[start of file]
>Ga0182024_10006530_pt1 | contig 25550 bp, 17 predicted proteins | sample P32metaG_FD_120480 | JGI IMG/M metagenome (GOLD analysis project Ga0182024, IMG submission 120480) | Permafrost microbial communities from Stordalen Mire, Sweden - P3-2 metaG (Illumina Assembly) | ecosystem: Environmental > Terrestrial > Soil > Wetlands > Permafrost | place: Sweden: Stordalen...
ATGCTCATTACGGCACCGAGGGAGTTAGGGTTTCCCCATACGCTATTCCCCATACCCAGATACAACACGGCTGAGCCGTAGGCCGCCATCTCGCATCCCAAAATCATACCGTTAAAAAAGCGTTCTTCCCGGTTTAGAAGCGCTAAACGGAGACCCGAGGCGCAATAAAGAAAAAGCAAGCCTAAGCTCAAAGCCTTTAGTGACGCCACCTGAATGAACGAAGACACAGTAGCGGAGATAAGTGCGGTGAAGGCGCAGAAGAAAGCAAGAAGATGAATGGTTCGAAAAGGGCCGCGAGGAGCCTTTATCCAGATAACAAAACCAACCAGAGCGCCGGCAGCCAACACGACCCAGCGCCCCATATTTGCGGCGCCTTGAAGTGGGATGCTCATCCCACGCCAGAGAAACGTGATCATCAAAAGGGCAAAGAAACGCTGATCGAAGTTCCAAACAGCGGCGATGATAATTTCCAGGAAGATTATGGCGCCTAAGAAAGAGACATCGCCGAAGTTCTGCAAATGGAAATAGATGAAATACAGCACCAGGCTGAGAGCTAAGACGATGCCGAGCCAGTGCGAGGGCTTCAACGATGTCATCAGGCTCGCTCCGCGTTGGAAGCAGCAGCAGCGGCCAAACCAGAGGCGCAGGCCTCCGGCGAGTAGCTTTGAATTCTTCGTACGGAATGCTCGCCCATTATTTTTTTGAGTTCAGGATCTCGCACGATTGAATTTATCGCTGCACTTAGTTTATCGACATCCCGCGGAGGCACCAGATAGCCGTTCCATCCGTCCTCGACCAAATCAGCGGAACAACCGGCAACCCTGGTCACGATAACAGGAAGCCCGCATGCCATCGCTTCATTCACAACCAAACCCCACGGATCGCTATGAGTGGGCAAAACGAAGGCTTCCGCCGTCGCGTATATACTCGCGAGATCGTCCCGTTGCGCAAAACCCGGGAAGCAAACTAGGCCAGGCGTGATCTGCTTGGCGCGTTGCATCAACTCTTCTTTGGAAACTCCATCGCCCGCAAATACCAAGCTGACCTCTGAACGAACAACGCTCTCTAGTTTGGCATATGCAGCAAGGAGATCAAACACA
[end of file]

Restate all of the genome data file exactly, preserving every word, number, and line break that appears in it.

>Ga0182024_10006530_pt1 | contig 25550 bp, 17 predicted proteins | sample P32metaG_FD_120480 | JGI IMG/M metagenome (GOLD analysis project Ga0182024, IMG submission 120480) | Permafrost microbial communities from Stordalen Mire, Sweden - P3-2 metaG (Illumina Assembly) | ecosystem: Environmental > Terrestrial > Soil > Wetlands > Permafrost | place: Sweden: Stordalen...
ATGCTCATTACGGCACCGAGGGAGTTAGGGTTTCCCCATACGCTATTCCCCATACCCAGATACAACACGGCTGAGCCGTAGGCCGCCATCTCGCATCCCAAAATCATACCGTTAAAAAAGCGTTCTTCCCGGTTTAGAAGCGCTAAACGGAGACCCGAGGCGCAATAAAGAAAAAGCAAGCCTAAGCTCAAAGCCTTTAGTGACGCCACCTGAATGAACGAAGACACAGTAGCGGAGATAAGTGCGGTGAAGGCGCAGAAGAAAGCAAGAAGATGAATGGTTCGAAAAGGGCCGCGAGGAGCCTTTATCCAGATAACAAAACCAACCAGAGCGCCGGCAGCCAACACGACCCAGCGCCCCATATTTGCGGCGCCTTGAAGTGGGATGCTCATCCCACGCCAGAGAAACGTGATCATCAAAAGGGCAAAGAAACGCTGATCGAAGTTCCAAACAGCGGCGATGATAATTTCCAGGAAGATTATGGCGCCTAAGAAAGAGACATCGCCGAAGTTCTGCAAATGGAAATAGATGAAATACAGCACCAGGCTGAGAGCTAAGACGATGCCGAGCCAGTGCGAGGGCTTCAACGATGTCATCAGGCTCGCTCCGCGTTGGAAGCAGCAGCAGCGGCCAAACCAGAGGCGCAGGCCTCCGGCGAGTAGCTTTGAATTCTTCGTACGGAATGCTCGCCCATTATTTTTTTGAGTTCAGGATCTCGCACGATTGAATTTATCGCTGCACTTAGTTTATCGACATCCCGCGGAGGCACCAGATAGCCGTTCCATCCGTCCTCGACCAAATCAGCGGAACAACCGGCAACCCTGGTCACGATAACAGGAAGCCCGCATGCCATCGCTTCATTCACAACCAAACCCCACGGATCGCTATGAGTGGGCAAAACGAAGGCTTCCGCCGTCGCGTATATACTCGCGAGATCGTCCCGTTGCGCAAAACCCGGGAAGCAAACTAGGCCAGGCGTGATCTGCTTGGCGCGTTGCATCAACTCTTCTTTGGAAACTCCATCGCCCGCAAATACCAAGCTGACCTCTGAACGAACAACGCTCTCTAGTTTGGCATATGCAGCAAGGAGATCAAACACA